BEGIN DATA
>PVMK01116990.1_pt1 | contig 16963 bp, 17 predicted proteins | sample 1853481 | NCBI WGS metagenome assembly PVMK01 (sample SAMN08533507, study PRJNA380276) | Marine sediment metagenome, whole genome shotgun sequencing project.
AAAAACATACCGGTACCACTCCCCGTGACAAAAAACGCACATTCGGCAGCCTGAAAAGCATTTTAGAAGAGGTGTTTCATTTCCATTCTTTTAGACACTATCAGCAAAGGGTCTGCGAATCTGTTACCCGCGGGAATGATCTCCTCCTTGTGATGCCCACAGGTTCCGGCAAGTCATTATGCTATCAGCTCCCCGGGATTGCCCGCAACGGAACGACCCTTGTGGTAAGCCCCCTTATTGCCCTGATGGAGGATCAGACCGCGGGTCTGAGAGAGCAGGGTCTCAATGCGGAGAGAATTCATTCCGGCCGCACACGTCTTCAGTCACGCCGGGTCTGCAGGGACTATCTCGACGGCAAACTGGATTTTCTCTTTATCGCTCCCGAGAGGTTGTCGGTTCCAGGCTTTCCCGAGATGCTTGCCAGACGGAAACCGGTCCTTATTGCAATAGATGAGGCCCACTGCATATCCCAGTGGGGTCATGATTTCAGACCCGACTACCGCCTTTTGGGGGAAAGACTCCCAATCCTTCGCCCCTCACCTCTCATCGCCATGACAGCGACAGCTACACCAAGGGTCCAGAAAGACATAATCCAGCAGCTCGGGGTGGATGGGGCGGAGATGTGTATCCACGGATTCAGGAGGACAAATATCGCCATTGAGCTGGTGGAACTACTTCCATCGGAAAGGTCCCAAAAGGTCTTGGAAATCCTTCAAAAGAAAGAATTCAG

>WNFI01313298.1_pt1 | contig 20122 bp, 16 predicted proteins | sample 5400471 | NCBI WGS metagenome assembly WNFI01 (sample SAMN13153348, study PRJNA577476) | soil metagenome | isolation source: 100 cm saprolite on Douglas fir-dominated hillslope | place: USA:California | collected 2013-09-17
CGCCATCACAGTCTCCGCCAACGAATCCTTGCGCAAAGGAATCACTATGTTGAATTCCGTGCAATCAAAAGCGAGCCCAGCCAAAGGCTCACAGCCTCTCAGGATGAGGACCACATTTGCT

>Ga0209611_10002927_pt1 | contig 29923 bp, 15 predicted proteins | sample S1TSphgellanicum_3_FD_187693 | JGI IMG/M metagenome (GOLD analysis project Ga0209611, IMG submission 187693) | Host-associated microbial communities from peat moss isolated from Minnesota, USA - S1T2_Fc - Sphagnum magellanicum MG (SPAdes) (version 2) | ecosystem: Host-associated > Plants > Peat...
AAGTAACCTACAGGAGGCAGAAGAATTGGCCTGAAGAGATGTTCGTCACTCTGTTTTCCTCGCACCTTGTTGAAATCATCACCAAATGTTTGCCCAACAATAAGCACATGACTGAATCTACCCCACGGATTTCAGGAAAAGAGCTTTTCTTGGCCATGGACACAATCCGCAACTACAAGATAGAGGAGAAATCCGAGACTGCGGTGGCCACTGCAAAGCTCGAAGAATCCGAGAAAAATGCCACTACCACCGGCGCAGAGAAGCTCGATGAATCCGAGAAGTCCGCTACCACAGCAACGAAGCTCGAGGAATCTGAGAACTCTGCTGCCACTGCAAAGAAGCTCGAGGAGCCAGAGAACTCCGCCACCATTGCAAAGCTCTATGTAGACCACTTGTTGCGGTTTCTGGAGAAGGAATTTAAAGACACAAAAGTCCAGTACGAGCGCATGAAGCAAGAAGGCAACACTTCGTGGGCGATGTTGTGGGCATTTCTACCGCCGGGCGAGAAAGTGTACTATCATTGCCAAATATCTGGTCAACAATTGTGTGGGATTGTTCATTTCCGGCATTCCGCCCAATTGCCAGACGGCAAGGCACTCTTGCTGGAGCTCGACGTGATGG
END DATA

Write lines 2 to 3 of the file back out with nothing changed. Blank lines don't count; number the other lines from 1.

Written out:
AAAAACATACCGGTACCACTCCCCGTGACAAAAAACGCACATTCGGCAGCCTGAAAAGCATTTTAGAAGAGGTGTTTCATTTCCATTCTTTTAGACACTATCAGCAAAGGGTCTGCGAATCTGTTACCCGCGGGAATGATCTCCTCCTTGTGATGCCCACAGGTTCCGGCAAGTCATTATGCTATCAGCTCCCCGGGATTGCCCGCAACGGAACGACCCTTGTGGTAAGCCCCCTTATTGCCCTGATGGAGGATCAGACCGCGGGTCTGAGAGAGCAGGGTCTCAATGCGGAGAGAATTCATTCCGGCCGCACACGTCTTCAGTCACGCCGGGTCTGCAGGGACTATCTCGACGGCAAACTGGATTTTCTCTTTATCGCTCCCGAGAGGTTGTCGGTTCCAGGCTTTCCCGAGATGCTTGCCAGACGGAAACCGGTCCTTATTGCAATAGATGAGGCCCACTGCATATCCCAGTGGGGTCATGATTTCAGACCCGACTACCGCCTTTTGGGGGAAAGACTCCCAATCCTTCGCCCCTCACCTCTCATCGCCATGACAGCGACAGCTACACCAAGGGTCCAGAAAGACATAATCCAGCAGCTCGGGGTGGATGGGGCGGAGATGTGTATCCACGGATTCAGGAGGACAAATATCGCCATTGAGCTGGTGGAACTACTTCCATCGGAAAGGTCCCAAAAGGTCTTGGAAATCCTTCAAAAGAAAGAATTCAG

>WNFI01313298.1_pt1 | contig 20122 bp, 16 predicted proteins | sample 5400471 | NCBI WGS metagenome assembly WNFI01 (sample SAMN13153348, study PRJNA577476) | soil metagenome | isolation source: 100 cm saprolite on Douglas fir-dominated hillslope | place: USA:California | collected 2013-09-17